A note on jarring- you might read a lot about hot water baths, temperature checks, botulism and the like when trying to make your own preserves at home. A lot of that advice seems like overkill to this blogger. I’ve made literally thousands of jars of various things in the last ten years and never used a water bath for it. You heat the jars in the oven both to sterilise them and to prevent the heat from the chutney shocking the glass of the jars into breaking but heat also works to seal them. It’s pretty simple physics: if you use a glass jar with a properly sealing metal lid (or kilner style glass lid) when your jam is still hot then it will seal itself by cooling. Hot air expands- so that little gap of air at the top of your jar is going to effectively get smaller as it cools. If your jar is air tight, this creates a wee bit of pressure which holds the lid in place and excludes fresh oxygen getting in where it might create growing conditions for moulds or bacteria. You know what else inhibits mould and bacteria growth? Acid and sugar. You have those things here too. Don’t sweat the water bath, just keep your jars sealed then refrigerate once opened.
I use a good wadded teatowel to handle the hot jars, which takes some practice and the kind of determination that may only be encouraged by the odd scorched fingertip! Just whip them out of the oven and don’t overfill your ladle when transferring in the chutney/jam as spillage is both wasteful and a sticky bitch to clear up. Remember your teatowel/oven gloves when you put the lids on and if possible give the jar a quick wipe down with a very damp cloth while still warm as any spills will be easier to clean up at this time.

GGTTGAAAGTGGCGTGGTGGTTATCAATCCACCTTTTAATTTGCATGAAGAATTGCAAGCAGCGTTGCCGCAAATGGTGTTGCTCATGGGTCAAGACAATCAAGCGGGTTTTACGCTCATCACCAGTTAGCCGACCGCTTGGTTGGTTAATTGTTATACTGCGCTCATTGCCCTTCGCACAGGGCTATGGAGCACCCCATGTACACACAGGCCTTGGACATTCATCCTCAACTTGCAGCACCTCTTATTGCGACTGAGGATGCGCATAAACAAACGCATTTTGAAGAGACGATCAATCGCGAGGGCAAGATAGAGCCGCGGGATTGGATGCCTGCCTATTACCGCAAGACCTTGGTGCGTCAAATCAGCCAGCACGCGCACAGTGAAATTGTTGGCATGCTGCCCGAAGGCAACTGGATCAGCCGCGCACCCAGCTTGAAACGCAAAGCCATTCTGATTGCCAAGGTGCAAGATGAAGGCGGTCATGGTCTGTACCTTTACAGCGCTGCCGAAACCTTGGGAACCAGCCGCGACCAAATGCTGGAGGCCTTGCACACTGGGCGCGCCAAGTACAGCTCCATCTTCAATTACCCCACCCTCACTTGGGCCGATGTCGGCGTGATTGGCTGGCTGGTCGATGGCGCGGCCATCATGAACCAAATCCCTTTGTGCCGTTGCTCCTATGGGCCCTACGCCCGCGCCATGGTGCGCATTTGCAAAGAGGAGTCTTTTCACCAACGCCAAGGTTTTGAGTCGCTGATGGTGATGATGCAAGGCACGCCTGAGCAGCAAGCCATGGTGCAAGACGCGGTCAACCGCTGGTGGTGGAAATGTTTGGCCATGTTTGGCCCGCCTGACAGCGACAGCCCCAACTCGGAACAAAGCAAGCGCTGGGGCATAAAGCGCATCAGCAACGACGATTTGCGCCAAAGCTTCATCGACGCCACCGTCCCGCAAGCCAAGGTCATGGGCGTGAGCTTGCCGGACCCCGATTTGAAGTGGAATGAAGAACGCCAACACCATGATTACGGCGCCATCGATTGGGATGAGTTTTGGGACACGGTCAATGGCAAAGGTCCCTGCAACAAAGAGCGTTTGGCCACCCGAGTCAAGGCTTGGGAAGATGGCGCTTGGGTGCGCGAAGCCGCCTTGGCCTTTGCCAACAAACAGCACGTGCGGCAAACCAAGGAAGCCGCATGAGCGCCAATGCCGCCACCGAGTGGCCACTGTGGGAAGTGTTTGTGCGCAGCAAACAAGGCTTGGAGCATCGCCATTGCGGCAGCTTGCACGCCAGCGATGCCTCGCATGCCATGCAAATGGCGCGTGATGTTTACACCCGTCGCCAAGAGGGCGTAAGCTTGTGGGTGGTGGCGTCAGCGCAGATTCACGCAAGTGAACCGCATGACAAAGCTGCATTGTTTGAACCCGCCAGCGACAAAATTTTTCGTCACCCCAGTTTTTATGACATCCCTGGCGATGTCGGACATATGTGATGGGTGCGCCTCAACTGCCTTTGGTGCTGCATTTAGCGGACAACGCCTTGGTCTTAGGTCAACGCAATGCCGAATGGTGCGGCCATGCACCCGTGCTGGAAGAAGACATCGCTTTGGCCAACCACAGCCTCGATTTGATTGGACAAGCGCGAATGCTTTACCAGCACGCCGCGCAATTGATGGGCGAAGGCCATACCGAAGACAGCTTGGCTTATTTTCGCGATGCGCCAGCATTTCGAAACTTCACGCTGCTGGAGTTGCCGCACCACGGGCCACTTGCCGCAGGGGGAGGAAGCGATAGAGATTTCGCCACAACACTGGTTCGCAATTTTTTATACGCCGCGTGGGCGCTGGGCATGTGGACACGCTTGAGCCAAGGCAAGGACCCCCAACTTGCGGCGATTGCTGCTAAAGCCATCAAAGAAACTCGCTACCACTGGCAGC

Lastly, leave those jars the hell alone for a good few hours, they stay hot for ages and you will learn all kinds of new swears if you manage to jar up your jam without any burny incidents only to scald yourself half an hour later whilst trying to clean up.
6 thoughts on “Killer Gooseberry Chutney”
I’m so trying this as soon as I get my gooseberries to actually grow!
Thank you so much for sharing this recipe & method, and alerting me to it via Twitter! I love the Tiptree Hot Gooseberry – I have a ton of mini jars of it in my cupboard as they’re just the right size for an after dinner cheeseplate, but I didn’t think I’d ever be able to make something like it. But now I have just attempted my first ever chutney, following this recipe & your advice, after a neighbour gave me a bag of gooseberries from their garden. On first tasting (before it has set) it seems to have come out pretty decent (perhaps with a little more heat than the original which is no bad thing) so now I just have to be good and wait for it to set before I can do a side by side tasting. Thanks again!
So glad you like it!
I think Tiptree also include red currants in theirs, I love it so will try your recipe!
Let me know how it goes!